In the first part of Monstrous Regiment, Polly tries to hide in plain sight, and Vimes begins a new mission. Intrigued? Then it’s time for Mark to read Discworld.
Hello, friends, and welcome to my journey through the THIRTY-FIRST DISCWORLD BOOK! That number seems both entirely reasonable and viciously impossible, but here we are. I am almost 75% of my way through this series, and I’m really loving this particular stretch of books. So, it’s going into Monstrous Regiment that I feel both a little hesitant and boisterously eager to find out what this is all about. LET’S TALK.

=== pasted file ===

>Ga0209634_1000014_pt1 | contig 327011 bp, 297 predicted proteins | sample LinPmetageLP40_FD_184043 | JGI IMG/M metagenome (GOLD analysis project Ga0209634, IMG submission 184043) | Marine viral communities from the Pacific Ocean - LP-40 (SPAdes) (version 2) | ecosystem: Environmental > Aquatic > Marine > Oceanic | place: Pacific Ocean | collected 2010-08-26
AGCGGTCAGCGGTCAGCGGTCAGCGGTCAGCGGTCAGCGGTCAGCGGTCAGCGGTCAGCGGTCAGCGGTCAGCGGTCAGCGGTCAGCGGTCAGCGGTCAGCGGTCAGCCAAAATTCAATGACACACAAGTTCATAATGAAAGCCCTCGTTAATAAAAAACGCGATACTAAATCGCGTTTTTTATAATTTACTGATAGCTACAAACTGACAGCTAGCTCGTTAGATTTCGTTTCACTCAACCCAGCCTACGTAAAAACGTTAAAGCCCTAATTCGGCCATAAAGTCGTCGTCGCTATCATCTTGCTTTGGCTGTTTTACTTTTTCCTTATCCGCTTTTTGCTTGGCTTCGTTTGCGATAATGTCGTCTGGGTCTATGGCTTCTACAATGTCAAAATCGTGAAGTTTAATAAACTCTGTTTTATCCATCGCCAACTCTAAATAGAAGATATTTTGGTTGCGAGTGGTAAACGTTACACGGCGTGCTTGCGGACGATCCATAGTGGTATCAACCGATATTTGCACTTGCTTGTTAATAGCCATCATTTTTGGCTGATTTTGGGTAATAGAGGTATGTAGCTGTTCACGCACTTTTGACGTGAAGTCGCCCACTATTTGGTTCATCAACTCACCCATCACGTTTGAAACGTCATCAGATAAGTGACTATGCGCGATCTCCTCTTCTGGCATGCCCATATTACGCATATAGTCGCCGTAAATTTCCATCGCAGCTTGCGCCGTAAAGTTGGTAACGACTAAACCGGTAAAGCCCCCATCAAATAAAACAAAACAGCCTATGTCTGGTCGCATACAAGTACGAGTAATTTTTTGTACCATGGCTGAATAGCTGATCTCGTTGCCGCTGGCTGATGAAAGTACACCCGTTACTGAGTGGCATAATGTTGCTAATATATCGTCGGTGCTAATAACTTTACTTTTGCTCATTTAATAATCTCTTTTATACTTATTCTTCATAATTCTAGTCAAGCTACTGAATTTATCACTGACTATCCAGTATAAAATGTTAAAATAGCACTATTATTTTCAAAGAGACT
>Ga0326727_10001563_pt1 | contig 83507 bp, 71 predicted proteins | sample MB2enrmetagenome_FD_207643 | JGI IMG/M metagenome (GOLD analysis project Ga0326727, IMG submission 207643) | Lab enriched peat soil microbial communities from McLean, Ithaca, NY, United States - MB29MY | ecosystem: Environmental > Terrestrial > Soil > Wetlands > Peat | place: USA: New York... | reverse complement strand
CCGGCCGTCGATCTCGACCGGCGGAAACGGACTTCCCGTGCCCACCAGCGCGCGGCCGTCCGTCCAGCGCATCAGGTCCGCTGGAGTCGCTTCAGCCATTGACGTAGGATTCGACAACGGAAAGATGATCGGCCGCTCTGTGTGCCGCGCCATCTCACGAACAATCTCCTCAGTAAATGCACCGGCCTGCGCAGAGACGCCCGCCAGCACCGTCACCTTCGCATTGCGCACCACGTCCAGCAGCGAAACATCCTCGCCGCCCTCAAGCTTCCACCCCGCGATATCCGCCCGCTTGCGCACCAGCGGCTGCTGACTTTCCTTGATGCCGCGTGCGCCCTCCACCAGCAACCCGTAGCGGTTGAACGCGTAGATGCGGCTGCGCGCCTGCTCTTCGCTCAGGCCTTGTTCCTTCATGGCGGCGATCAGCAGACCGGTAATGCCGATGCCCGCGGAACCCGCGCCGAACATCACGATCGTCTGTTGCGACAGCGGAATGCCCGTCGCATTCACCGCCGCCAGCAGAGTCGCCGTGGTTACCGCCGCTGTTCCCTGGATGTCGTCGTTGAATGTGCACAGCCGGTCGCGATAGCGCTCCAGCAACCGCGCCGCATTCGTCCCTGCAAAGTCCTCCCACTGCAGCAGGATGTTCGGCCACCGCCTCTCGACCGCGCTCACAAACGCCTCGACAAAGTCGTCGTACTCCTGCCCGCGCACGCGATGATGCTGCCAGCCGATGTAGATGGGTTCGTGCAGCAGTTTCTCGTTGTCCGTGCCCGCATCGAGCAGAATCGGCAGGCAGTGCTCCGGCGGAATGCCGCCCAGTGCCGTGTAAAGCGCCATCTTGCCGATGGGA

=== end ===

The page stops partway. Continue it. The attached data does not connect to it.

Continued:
My hesitation comes from not knowing where exactly Pratchett is going to take the story of young Polly. In this plot, there’s a set-up which uses a trope that many of us who have read fantasy are quite familiar with: a young, boyish girl disguises herself as a boy in order to infiltrate some organization—a military force, a wizarding school, a training program—that normally restricts girls. In doing so, there’s a lot of commentary about how girls can do things just as good as boys. There is, of course, a huge value in this sort of story, and as a dude, I wouldn’t dream of denying how powerful stories are like this. (Particularly for the genre of fantasy, which has been dominated by men for so long.)